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Every week, a few women email to ask if their early-pregnancy spotting or discharge means they’re going to miscarry. They’re terrified and looking for reassurance and a guarantee that everything will be OK with their pregnancies. I have plenty of reassurance to offer and I wish I could offer that guarantee, but the best I can do is tell my readers that probably, everything will be OK.
Between 10 percent and 25 percent of all pregnancies end in miscarriage, and most happen before a woman knows she’s pregnant, according to the American Pregnancy Association. They usually occur before 13 weeks, and we don’t know why they happen in most cases. Best theories say it’s because of some sort of genetic or developmental anomaly, hormonal problems, implantation problems or environmental conditions that have a bad effect on the pregnancy. Is it because of something mom did, such as getting pregnant after a few drinks? Is it because she’s stressed out or having negative thoughts? Almost certainly not. Think about how many starving women living in war-torn countries carry babies to full term. Most of us will never know that kind of stress. Drug addicts and alcoholics often carry babies to term, as do mentally ill women. Miscarriage is an equal-opportunity tragedy and it happens to many, many women regardless of how well they take care of themselves or don’t.
Does spotting mean a miscarriage is on the way? Not usually. Instead, it indicates implantation or cervical irritation or simply residual discharge leftover from your last period. Most of the time, it’s no big deal…physically. Emotionally and mentally, however, spotting and discharge are tumultuous and strike fear into every newly pregnant mother. Can you do anything to make sure that spotting doesn’t turn into a miscarriage? Probably not. Do let your doctor or midwife know and make an appointment for a consultation. They might recommend you avoid having sex until the spotting passes, but other than that, if you’re still in your first trimester, there’s not a lot you can do.
That leads me to the subject of grief and the tentative hold we have on any life. I recently attended a book reading of Emily Rapp’s new release, The Still Point of The Turning World (Penguin Group). It’s a memoir of her experience raising and losing her son with Tay-Sachs disease, a fatal genetic disorder. Among the topics she discussed was how her experience awakened in her a realization that life and death walk hand-in-hand for everyone, but most of us don’t realize it. I suspect that pregnant women understand this intimate relationship more clearly than ever before in their lives. In many countries, mothers face the deaths of their newborns and children with alarming frequency and they understand the fragility of life better than most of us do. Here in the U.S., we live with safety nets that prevent most, but not all, tragedies. It’s not until we face a crisis like some spotting, a serious illness, accident or death that most of us really get it. Life is precious, fragile and best lived in the moment because no one knows how long it will last.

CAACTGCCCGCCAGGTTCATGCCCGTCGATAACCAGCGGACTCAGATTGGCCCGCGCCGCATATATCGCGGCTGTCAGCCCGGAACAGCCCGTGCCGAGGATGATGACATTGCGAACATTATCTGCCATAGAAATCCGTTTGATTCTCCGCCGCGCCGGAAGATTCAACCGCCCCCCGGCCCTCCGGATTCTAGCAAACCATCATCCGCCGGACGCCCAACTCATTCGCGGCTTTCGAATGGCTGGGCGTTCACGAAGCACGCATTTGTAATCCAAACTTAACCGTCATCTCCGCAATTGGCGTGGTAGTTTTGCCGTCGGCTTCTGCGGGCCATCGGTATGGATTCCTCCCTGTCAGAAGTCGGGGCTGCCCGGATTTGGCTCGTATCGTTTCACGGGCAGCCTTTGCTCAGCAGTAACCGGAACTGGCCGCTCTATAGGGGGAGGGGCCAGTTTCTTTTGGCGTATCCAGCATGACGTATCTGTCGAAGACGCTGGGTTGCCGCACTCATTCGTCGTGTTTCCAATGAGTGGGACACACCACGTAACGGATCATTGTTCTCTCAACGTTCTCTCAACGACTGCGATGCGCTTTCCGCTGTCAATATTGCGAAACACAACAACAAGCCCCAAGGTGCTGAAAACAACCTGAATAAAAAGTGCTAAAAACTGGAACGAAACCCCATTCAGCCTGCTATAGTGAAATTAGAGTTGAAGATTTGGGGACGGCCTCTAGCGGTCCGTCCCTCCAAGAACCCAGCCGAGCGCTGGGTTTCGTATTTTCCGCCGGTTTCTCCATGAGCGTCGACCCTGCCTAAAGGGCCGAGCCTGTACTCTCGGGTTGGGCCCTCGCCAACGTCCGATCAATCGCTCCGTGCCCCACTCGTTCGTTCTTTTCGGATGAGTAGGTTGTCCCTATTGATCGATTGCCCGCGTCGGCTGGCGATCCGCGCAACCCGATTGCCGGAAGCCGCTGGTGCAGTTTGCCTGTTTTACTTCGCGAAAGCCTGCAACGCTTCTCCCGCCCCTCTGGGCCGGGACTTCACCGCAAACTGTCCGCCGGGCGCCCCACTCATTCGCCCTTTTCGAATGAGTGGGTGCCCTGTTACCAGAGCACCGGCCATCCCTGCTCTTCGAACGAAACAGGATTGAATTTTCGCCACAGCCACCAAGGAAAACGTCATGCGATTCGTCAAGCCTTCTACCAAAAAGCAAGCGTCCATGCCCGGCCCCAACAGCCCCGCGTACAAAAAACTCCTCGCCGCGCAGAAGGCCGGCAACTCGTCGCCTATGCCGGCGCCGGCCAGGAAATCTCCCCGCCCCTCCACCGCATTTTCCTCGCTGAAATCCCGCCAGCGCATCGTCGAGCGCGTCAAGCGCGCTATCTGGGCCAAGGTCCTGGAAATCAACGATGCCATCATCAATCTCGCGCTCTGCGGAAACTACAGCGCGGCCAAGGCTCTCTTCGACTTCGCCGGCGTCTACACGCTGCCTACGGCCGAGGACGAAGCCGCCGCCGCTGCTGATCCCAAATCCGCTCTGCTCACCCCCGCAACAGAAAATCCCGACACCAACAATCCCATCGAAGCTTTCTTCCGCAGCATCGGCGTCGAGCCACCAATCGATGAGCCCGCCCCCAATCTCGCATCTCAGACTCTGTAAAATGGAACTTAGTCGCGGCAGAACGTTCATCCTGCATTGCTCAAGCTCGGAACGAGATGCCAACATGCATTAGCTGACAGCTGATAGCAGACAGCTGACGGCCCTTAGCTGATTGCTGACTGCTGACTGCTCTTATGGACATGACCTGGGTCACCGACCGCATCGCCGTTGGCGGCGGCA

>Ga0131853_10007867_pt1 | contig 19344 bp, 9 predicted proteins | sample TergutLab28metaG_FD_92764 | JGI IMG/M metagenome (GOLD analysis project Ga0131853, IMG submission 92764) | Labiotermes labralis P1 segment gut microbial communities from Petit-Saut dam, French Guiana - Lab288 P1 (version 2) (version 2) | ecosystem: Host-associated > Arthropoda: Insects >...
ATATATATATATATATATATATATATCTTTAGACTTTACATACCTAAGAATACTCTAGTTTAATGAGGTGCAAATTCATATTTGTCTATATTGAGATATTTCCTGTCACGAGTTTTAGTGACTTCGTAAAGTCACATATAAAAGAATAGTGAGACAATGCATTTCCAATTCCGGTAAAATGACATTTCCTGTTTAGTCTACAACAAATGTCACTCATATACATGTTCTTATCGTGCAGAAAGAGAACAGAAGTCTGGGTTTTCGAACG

Maybe that’s the lesson from miscarriage and grief. None of us know how long a life will last, whether it’s the one inside of us, the one in the crib or the obnoxious teenager down the hall. Its value isn’t measured in time. It is valuable simply because it is. If you can find a way to stay present, love the child inside of you or in front of you for however long you have them, then you’ve been the mother they needed.
Not to end with too much sadness, let me boost the reassurance factor here. Spotting and discharge don’t always mean miscarriage. The odds that you will carry your pregnancy to term are very, very good.
Jeanne Faulkner, R.N., lives in Portland, Ore., with her husband and children. And co-author of, The Complete Illustrated Birthing Companion: A Step-by-Step Guide to Creating the Best Birthing Plan for a Safe, Less Painful, and Successful Delivery for You and Your Baby. Got a question for Jeanne? Email it to email@example.com and it may be answered in a future blog post.
This Fit Pregnancy blog is intended for educational purposes only. It is not intended to replace medical advice from your physician. Before initiating any exercise program, diet or treatment provided by Fit Pregnancy, you should seek medical advice from your primary caregiver.